If you’re flying a G1000-equipped aircraft, you can set your X-Plane failure options so that pressing Control+F on your keyboard results in the loss of your AHRS (attitude and heading reference system). This simulates an attitude and heading failure, among other issues.

This kind of practice not only strengthens your understanding of your systems but also refines your scanning abilities. You will have to adjust your scan to accommodate where your backup instruments are positioned. For example, if your standby attitude indicator is towards the bottom of your instrument panel, it will require practice getting used to glancing in that direction.

In my view, simulators are invaluable for practicing partial panel scenarios. Just remember that they might not accurately reflect the exact behavior that would occur in the actual aircraft avionics.

Experience a variety of approaches

A home sim truly shines when it comes to practicing approaches. In the modern aviation world, there are many places where pilots can’t even practice a VOR approach unless they fly to faraway airports. Some areas only offer GPS, ILS, or localizer approaches.

The simulator allows you to practice approaches that might not be available in your local area. It lets you experience more challenging situations, like approaches in mountainous areas with complex transitions and missed approach procedures. With a simulator, you can instantly be anywhere in the country, practicing any approach.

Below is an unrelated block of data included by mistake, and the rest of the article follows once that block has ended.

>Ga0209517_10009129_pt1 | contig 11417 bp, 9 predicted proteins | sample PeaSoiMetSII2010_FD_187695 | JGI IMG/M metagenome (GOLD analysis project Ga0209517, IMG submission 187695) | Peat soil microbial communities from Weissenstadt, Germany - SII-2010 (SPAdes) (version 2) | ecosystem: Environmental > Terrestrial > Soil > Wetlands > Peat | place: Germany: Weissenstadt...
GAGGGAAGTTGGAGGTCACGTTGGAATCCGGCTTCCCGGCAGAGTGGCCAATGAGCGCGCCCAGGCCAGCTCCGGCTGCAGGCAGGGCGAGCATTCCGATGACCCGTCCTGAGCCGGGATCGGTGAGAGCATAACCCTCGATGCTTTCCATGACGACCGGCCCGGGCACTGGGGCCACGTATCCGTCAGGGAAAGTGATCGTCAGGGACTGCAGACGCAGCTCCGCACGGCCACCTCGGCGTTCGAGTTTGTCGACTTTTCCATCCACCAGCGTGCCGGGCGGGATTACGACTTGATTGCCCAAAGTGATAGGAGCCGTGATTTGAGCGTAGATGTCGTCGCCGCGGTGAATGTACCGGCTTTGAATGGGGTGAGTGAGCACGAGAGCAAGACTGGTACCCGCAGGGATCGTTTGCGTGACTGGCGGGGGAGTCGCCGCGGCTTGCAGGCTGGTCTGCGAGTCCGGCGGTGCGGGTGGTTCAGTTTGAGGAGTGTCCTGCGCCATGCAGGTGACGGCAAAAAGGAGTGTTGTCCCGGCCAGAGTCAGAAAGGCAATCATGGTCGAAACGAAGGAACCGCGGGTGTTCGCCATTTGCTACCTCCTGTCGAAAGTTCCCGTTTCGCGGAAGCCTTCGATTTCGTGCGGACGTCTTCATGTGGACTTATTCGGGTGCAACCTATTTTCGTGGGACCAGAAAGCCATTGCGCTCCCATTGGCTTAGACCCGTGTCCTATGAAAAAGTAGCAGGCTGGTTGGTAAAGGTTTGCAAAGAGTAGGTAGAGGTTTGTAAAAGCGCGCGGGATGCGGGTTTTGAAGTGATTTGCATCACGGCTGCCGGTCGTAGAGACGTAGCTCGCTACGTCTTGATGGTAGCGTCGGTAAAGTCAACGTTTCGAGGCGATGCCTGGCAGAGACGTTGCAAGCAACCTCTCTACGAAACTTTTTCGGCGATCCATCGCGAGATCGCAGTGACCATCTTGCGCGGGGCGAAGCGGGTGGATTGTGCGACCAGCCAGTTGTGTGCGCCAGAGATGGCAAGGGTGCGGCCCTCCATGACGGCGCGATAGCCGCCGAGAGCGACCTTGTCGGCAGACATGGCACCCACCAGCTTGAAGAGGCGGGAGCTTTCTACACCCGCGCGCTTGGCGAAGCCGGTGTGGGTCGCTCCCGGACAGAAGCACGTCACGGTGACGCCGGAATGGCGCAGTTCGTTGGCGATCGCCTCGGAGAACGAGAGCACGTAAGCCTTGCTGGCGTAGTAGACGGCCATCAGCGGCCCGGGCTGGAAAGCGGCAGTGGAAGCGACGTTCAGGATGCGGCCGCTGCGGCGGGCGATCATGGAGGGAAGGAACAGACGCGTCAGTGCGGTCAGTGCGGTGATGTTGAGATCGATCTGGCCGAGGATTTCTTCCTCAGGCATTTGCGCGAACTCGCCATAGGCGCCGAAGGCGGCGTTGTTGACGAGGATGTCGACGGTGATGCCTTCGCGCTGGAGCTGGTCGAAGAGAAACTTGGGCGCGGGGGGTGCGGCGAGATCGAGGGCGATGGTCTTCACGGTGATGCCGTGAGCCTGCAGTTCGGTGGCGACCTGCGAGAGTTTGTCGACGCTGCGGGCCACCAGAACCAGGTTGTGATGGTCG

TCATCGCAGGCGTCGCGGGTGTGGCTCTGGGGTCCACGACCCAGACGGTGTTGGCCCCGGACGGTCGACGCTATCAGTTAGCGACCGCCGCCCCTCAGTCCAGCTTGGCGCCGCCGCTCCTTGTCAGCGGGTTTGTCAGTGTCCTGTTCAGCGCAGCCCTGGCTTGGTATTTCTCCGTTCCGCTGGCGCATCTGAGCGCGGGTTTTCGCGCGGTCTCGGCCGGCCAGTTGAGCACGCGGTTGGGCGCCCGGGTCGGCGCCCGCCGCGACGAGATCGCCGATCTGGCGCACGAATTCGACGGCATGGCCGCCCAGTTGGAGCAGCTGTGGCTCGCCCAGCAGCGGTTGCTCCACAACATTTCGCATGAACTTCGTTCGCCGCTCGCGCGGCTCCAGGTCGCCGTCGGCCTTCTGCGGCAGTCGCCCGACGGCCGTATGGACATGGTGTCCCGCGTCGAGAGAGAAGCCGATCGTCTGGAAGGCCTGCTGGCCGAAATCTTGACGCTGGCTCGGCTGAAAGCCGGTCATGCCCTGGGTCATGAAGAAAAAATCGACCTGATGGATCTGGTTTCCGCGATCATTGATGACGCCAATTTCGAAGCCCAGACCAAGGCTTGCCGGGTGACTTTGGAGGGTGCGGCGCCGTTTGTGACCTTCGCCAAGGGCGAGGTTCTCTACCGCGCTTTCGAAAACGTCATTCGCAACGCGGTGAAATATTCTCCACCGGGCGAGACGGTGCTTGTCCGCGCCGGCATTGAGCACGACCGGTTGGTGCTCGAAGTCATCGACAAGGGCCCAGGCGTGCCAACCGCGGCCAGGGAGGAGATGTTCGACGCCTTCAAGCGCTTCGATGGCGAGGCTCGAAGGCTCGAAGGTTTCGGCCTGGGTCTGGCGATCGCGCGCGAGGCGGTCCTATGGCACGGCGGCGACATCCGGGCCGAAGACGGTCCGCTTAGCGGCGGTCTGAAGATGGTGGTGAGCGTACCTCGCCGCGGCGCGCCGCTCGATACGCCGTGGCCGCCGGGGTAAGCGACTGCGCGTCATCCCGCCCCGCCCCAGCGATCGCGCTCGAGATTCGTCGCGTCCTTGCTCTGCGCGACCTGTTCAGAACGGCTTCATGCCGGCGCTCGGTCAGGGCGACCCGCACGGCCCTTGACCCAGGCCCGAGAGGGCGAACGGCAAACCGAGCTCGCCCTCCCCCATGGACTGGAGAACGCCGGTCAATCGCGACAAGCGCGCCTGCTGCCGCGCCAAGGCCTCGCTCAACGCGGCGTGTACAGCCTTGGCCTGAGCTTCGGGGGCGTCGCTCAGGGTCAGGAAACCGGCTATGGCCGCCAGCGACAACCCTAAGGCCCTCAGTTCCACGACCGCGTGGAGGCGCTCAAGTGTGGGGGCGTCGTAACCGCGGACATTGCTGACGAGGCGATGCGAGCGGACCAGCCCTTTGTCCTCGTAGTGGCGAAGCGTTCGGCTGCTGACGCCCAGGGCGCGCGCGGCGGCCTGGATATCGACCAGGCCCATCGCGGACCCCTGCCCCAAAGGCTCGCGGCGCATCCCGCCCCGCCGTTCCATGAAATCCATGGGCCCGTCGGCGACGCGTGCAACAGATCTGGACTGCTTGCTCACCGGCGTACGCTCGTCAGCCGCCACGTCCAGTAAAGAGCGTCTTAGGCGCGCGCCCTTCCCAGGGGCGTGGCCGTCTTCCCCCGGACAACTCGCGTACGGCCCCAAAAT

I frequently use approaches on the Pacific coast, especially around the San Diego area, due to its mountainous terrain. The Colorado area also offers some challenging terrain-related approaches. In the central United States, there’s a wider variety of approach options beyond just GPS and ILS.

The types of approaches that students find the most challenging can vary from student to student. However, non-precision approaches combined with partial panel tend to be the trickiest. This is due to the inherent demands of the approach and the added challenges posed by the partial panel.

For this reason, when you practice approaches in your sim, it should be under both normal conditions as well as partial-panel conditions.


Harnessing the capabilities of your home sim can significantly enhance your IFR training, allowing you to practice important skills at minimal cost, ranging from autopilot awareness to executing complex approaches. 

That having been said, please be aware that some things in the sim may not perfectly reflect reality. You need to be cautious and understand that the sim might not exactly reflect the operation of the aircraft you’re flying. This is where working with a CFII who is familiar with the specifics of your real-world systems can be helpful, as they can point out these subtle differences.

Would you like to work with your own online fight instructor? Feel free to book a free consultation. We would love to help assist you in mastering your IFR skills from home.